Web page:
According to the Open University, the sewers were completed in 1868. Some of the sewage pumps were named after members of the British Royal Family, and members of the famous family also attended the openings of the pumping stations.

5 The New Sewers Didn’t Account For The Current Population Growth

The new sewers fixed the problem of the mounting waste in the Thames, but they didn’t account for the current population growth to continue treating the problem in the future. Bazalgette did consider growth when he designed the system of sewers, but he only estimated that the population of London would grow from 2 million to 4 million.

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As of 2019, London is home to more than 8 million people, which is more than double what the sewers were designed to cope with. Business Insider explains that this has caused the sewers to become overloaded.

4 There Is Still Some Sewage That Goes Into The Thames

Although the new sewers were a godsend, they didn’t totally eradicate all raw waste from finding its way into the Thames. The Environment Agency in London estimates that around 39 million cubic meters of untreated sewage and waste are dumped into the river each year.

It has also been reported that each week, there is at least one spillover of sewage into the river. While the system isn’t perfect and is currently being addressed, it’s still much better than what Londoners had to deal with in the mid 19thcentury.

3 The Thames Tideway Tunnel Is Rectifying This

So what’s the answer? The Thames Tideway Tunnel. Currently being constructed, the tunnel will be able to catch the sewage that would normally be dumped to the Thames and deposit it elsewhere. The tunnel has also been designed to catch rainwater discharges which currently overflow into the river.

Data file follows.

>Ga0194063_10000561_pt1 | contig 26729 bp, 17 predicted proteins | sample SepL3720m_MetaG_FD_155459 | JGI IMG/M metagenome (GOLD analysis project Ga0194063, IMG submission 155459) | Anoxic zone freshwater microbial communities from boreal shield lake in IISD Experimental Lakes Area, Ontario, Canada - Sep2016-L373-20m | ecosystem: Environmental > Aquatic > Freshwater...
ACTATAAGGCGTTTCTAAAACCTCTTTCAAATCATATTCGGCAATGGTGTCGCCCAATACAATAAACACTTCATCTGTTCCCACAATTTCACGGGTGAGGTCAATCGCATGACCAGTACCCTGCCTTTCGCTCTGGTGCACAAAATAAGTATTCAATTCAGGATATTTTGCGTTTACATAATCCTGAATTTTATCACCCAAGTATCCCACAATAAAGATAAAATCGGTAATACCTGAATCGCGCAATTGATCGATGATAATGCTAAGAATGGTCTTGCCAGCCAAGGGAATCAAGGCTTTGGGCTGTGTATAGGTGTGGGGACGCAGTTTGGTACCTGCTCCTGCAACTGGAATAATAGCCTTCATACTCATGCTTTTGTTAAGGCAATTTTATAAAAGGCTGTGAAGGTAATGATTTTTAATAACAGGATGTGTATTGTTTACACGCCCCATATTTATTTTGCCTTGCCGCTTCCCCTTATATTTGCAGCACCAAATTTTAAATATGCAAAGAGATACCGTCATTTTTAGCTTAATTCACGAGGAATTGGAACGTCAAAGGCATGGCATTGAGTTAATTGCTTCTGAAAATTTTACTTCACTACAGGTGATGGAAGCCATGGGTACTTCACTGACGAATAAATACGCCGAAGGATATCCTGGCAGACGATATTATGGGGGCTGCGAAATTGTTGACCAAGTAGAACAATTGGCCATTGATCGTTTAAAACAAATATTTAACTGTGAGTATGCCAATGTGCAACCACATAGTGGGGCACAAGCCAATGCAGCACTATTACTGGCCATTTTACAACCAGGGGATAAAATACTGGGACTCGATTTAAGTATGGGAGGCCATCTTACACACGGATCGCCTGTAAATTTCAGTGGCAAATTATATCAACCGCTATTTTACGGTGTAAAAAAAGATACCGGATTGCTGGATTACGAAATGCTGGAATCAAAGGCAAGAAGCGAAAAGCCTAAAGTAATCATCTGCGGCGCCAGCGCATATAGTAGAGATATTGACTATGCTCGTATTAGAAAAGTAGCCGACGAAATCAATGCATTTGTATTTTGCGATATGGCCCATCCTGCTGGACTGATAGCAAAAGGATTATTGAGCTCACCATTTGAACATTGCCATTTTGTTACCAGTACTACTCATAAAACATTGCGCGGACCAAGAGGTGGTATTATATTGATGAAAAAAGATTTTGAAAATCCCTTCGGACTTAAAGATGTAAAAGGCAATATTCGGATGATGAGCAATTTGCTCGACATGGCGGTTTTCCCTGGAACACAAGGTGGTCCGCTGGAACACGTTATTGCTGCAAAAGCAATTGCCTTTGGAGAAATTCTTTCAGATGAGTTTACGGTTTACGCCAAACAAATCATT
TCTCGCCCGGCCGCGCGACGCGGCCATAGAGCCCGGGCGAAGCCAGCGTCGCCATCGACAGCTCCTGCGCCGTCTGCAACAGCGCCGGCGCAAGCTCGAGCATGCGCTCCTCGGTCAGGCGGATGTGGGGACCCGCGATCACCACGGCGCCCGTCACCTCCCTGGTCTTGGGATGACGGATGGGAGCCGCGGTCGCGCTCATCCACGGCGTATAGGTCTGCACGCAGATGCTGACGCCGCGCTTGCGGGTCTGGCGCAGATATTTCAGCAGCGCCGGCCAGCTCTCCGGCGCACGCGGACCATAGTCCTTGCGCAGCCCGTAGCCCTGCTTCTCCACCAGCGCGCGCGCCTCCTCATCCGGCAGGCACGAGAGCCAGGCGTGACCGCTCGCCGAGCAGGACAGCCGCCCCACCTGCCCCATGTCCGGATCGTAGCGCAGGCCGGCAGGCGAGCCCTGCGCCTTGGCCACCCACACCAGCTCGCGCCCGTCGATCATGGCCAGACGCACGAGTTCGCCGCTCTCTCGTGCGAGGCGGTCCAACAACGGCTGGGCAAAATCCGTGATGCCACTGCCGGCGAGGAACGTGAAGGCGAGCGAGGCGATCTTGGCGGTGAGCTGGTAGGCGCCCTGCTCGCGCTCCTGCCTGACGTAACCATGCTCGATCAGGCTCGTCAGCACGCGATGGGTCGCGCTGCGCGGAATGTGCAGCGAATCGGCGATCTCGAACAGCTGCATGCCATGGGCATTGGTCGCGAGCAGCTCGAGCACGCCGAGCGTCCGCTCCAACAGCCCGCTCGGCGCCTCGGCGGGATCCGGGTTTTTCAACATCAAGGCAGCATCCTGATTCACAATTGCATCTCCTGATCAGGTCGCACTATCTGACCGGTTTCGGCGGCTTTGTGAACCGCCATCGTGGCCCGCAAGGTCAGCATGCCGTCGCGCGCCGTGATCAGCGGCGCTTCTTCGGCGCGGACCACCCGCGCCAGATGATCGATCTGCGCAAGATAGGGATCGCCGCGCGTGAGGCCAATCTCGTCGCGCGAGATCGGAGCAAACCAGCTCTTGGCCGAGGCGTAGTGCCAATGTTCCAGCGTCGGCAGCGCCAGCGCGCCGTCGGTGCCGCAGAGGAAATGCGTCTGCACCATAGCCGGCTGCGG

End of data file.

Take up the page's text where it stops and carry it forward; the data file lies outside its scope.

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Set to open in 2023, the tunnel runs for 16 miles under the tidal section of the famous river. It has cost £4.2 billion to construct and will rectify the current issue with spillovers from the sewer.

2  In The 19th  Century, You Could Be A Sewer Hunter

Before the new sewer was built in London, sewer hunting was a legitimate occupation. These “hunters” would trudge deep into the sewers and search for items that were valuable, such as pieces of metal, cutlery, and coins. They would also search the River Thames shoreline for treasures.

They earned the equivalent of $50 a day, which was impressive by the standards of the time. Down in the sewers, they ran the risk of suffocating, dying in an explosion, and being bitten by disease-ridden rats. And you thought your job sucked!

1 Londoners Originally Tried Masking The Smell With Lime Chloride

Today, it’s hard to fathom just how intense the Great Stink of London would have been. Members of Parliament, who worked right by the Thames, bore the brunt of the smell and found their daily work intolerable. To try and make the situation more bearable, they soaked their curtains in lime chloride. Unfortunately, this didn’t mask the stench as they’d hoped.

Before the sewers were fixed, many Londoners worked with handkerchiefs pressed to their faces. This helped them cope with the nauseating odor of the Thames.